One of the main messages I’m getting from the Advaita teachings (hang on, I’ll qualify that: apparently, most of the people I’ve been reading and listening too are considered neo-Advaitans), is that one can spontaneously awaken (obtain enlightenment, self-realise … whatever) without practice of any shape or form. So all the meditation, yoga, study, service, prayer etc that you might encounter on other paths is excess baggage; the products of seeking and ego.
Remarkably, understanding is all that is needed. Remarkably, what is not needed is lots of doing -as in meditating, chanting, purifying the nervous system, engaging in therapy, studying sacred texts, and so on. Self-realization (American spelling) is all in the being and not at all in the doing… (James Braha, Living Reality, 2004: xvii)
If you listen to people like Sailor Bob Adamson, Gilbert Schultz, Mark West, Adyashanti, Nirmala, etc, you swiftly come to the understanding that you can simply just self-realise. You eliminate the ego (in the sense that you recognise that it isn’t anywhere -it’s nothing), the thoughts, even awareness – which are all really nothing, just concepts – and find unity with ALL THAT IS. You are THAT.
Now, I don’t have a problem with the idea of spontaneous self-awakening. Spontaneous unity with the all THAT or whatever label you care to stick on it … Yes, I’m sure people have had that happen to them. A few rare individuals. Nor do I have a problem with the idea of ‘this is all that there is, there is no salvation, no meaning to life, we are life experiencing itself’. To me, this is just commonsense.
But the alarm bells are ringing – loud and clear- over the notion that self-realisation just comes without practice, preparation, or the absence of exercises you undertake in order to arrive at this truth. You read a few books, hang out with Sailor Bob or Adyashanti for a few months, and BANG!- you’re enlightened.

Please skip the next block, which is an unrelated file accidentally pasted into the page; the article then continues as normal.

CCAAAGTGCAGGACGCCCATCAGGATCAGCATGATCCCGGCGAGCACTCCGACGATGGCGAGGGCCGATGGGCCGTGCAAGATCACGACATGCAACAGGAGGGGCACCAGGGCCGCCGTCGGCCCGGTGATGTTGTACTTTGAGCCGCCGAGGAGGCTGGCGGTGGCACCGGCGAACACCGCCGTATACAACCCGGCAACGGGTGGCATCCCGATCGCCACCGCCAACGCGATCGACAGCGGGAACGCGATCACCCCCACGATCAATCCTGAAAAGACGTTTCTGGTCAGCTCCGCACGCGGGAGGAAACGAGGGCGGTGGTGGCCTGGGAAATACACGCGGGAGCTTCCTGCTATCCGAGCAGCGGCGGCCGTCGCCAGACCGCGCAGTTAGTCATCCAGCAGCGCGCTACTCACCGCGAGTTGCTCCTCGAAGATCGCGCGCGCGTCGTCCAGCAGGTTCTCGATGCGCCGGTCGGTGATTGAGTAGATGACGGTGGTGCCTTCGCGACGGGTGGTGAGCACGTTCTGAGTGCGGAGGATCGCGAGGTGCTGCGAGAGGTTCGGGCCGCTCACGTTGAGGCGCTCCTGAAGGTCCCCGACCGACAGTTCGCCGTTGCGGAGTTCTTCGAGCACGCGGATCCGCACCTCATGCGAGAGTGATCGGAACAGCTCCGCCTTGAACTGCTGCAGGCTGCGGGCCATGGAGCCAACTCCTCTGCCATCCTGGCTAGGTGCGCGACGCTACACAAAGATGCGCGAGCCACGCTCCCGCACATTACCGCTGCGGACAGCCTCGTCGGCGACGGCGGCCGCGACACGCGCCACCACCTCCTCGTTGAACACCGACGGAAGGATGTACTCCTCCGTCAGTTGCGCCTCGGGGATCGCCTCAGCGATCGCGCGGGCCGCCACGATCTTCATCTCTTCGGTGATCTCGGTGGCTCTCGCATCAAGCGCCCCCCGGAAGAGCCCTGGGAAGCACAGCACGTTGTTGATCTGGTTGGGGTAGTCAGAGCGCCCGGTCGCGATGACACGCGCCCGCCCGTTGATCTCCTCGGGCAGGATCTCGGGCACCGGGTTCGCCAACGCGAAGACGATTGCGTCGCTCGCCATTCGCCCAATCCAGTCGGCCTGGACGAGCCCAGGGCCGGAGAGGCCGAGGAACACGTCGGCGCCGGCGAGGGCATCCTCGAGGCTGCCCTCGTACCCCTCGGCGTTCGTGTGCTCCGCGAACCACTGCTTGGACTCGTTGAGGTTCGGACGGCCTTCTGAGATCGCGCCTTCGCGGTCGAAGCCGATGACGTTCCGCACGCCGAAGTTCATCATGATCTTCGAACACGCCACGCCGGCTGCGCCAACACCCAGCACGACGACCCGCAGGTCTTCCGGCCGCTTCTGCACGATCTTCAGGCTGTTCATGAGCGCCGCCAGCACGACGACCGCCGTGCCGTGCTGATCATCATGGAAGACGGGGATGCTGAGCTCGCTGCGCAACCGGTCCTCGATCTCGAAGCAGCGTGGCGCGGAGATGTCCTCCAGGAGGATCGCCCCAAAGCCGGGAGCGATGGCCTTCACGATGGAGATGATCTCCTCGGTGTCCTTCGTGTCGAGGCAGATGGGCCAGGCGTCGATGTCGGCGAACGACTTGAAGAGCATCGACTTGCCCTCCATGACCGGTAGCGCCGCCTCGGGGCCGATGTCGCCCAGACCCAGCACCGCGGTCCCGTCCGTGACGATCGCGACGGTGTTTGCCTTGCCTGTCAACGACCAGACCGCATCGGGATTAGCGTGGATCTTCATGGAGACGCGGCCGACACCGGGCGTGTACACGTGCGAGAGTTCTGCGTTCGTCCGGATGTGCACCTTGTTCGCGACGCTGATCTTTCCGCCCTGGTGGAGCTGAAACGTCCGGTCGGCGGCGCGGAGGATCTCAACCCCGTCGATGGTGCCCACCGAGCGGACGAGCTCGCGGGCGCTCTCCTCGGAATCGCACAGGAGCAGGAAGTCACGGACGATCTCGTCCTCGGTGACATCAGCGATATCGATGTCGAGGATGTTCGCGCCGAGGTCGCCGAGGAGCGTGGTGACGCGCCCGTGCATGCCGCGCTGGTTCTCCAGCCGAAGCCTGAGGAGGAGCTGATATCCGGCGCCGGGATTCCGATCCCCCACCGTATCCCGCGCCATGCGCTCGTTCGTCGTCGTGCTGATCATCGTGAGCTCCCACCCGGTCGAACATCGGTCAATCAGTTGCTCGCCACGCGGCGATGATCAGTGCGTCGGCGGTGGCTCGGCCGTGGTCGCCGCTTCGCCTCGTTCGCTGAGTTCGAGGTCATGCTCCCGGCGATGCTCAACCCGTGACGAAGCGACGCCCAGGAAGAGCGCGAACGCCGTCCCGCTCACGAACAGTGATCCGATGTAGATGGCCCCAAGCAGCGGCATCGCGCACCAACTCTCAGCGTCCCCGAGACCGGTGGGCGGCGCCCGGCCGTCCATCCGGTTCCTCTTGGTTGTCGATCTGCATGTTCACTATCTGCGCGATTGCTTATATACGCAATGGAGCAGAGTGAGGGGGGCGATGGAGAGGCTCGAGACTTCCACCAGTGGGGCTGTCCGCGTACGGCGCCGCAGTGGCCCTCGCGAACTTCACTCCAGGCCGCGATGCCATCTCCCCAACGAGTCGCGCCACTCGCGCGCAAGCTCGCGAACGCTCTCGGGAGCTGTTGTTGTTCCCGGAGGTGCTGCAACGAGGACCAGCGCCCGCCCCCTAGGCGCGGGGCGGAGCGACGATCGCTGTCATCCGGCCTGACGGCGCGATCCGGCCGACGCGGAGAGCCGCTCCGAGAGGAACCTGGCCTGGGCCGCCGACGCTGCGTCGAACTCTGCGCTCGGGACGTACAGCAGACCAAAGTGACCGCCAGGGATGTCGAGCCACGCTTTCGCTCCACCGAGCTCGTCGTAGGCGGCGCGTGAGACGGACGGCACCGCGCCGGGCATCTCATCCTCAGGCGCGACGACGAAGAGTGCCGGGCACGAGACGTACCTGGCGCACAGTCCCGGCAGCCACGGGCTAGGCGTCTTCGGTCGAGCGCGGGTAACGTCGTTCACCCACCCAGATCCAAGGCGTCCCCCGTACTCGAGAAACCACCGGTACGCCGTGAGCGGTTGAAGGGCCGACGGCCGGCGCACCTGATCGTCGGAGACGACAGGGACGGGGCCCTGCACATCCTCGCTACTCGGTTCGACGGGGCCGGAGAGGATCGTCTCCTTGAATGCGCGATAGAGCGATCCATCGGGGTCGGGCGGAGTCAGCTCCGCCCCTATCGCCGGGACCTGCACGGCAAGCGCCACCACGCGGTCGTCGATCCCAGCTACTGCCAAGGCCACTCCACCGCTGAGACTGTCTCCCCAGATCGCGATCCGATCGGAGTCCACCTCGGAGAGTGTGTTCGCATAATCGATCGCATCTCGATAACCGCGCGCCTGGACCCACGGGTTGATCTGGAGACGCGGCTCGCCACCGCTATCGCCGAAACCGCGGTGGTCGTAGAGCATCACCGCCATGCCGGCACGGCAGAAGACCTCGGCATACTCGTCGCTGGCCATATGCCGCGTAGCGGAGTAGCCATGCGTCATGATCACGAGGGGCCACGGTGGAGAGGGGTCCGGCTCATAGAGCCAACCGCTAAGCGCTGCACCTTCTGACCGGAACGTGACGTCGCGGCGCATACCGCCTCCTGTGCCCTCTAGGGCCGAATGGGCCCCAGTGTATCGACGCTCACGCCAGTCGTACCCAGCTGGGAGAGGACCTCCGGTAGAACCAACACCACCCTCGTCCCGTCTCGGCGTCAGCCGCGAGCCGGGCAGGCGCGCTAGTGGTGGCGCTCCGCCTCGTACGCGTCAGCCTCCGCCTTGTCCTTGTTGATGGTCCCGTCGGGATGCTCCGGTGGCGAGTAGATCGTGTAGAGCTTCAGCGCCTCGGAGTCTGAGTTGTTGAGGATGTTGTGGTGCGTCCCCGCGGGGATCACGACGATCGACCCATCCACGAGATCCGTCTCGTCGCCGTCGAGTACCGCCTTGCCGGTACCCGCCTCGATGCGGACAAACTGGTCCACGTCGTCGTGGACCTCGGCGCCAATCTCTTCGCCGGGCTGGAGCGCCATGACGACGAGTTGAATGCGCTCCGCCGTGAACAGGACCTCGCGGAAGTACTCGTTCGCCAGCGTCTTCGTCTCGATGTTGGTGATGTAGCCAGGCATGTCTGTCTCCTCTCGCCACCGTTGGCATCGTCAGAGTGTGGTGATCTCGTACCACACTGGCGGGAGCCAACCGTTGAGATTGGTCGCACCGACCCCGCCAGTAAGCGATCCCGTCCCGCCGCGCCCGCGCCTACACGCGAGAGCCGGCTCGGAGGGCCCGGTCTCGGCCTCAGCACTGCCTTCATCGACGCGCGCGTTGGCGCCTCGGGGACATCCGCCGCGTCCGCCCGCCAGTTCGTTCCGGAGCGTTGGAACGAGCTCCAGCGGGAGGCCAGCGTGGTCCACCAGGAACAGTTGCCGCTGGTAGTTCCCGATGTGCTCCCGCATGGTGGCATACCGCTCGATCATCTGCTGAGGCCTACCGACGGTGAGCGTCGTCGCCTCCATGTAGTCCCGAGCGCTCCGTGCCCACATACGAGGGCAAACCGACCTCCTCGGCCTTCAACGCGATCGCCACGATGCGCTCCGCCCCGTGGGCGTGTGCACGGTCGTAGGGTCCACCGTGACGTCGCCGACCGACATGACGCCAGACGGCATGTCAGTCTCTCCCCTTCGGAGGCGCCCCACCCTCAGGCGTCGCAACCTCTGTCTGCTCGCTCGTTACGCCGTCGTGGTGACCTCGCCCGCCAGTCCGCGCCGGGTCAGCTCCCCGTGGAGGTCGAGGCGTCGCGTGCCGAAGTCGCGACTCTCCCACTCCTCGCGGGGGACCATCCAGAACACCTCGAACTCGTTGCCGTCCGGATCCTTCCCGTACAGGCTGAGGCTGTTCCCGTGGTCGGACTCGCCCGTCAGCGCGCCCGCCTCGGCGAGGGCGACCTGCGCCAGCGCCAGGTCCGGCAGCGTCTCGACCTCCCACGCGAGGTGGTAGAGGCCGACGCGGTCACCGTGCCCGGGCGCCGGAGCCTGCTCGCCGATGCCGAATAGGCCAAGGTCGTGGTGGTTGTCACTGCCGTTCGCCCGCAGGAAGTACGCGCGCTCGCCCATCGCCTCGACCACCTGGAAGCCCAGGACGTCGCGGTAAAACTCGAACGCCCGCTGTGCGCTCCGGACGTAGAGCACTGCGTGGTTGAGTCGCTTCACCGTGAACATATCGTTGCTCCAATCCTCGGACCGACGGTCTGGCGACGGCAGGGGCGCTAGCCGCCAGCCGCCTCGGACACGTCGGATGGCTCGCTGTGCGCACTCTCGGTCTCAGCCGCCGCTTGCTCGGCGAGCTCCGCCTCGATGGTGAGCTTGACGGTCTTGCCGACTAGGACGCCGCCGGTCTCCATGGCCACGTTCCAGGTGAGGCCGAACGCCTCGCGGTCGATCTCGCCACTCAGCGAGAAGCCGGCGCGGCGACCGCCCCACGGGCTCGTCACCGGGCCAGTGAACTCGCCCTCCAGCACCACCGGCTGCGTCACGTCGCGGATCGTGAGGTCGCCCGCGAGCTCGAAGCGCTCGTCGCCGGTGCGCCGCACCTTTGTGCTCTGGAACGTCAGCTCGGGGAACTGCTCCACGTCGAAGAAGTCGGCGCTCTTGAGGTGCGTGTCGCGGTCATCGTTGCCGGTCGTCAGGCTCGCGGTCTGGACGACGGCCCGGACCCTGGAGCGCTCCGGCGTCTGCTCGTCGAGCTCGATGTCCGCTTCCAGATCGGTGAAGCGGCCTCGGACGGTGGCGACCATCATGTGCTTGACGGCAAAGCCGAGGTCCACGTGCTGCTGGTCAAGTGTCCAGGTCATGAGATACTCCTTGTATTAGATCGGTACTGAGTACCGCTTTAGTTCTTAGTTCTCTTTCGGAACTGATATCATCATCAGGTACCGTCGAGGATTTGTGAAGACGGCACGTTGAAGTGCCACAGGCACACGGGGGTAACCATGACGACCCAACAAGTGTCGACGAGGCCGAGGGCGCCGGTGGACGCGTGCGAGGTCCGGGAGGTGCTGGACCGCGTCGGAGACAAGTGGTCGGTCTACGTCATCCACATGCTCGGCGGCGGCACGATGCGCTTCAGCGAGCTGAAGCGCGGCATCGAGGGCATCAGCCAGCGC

(As I’m writing this, I just got a massive pang of camping withdrawal… you see, the camping season is over in Central Australia cos it’s too hot now, and I need my out bush fixes L ). Totally random, but hey – I thought I’d share it.
New Age Commersialism?
To me, this popularity, commodificiation and simplification of Advaita Vedanta smacks of New Age -buy-your-way-to-nirvana spirituality. It is the latest fad, with Oprah getting into Eckhardt Tolle (who I think has some valid things to say) and neo-Advaitan teachers popping up like adolescent pimples. It’s kind of like those flashy ads you find on websites saying: “meditate like a Zen monk in 5 minutes“.
How appealing is it to the ego to say: well, you don’t have to meditate, you don’t have to perform any self-enquiry, no purification of the mind or body, hell, you don’t even have to read the Yoga Sutra or be nice to anyone … you can just read this little book, listen to that teacher there, intellectualise it and bingo! You’re enlightened.
It’s kind of like saying that those Ab-Blaster 2000 things are going to make you lose weight without any other exercise or lifestyle modifications. They’re not. Fact.
But we all like the idea of instantaneous flat abs, so why not instantaneous enlightenment?
But here’s the catch.
Each of those teachers (Sailor Bob, Adyashanti, Mark West, Nirmala) spent years before their awakening, in ashrams, meditating, having satsang and transmission with teachers. That’s right: years.
They did the hard yards, the work, the practice. They all came to self-realisation after this work. Somewhere, this fact gets lost in the mix and frantic retelling of their truths by their followers.
What they’re teaching isn’t wrong – it’s probably the utter truth- it’s just not that easy to get.
Ok, they’ve said: here’s the essence of the teachings and here’s the ultimate truth.
And yes, I believe they’ve got that right.
They have cut through the guru-ego bullshit and misbehaviour, the need to go on a quest to India (but hey, I’m not going to complain about another trip to India!), join an ashram or a monastery.
But what their followers are missing is this: they all arrived at this understanding after years of practice.
Don’t believe me? Fine. Go check the facts for yourself.
I guess what bugs me is that many of the followers (and some of these teachers) say: it’s the ego’s illusion that you need to meditate or practice yoga to grow towards truth. The teachers themselves have realised the truth, and might not need to mediate any more, but you can bet your boots that the followers who are struggling with concepts and mind arising and thoughts arising and that time at Christmas when Great Aunt Tolly’s false teeth got stuck on their tongue do need to practice.
I might not agree with the crass commodification that Ashtanga Yoga has become, but I agree with Patthabi Jois’s oft-quoted statement: With practice, all will come.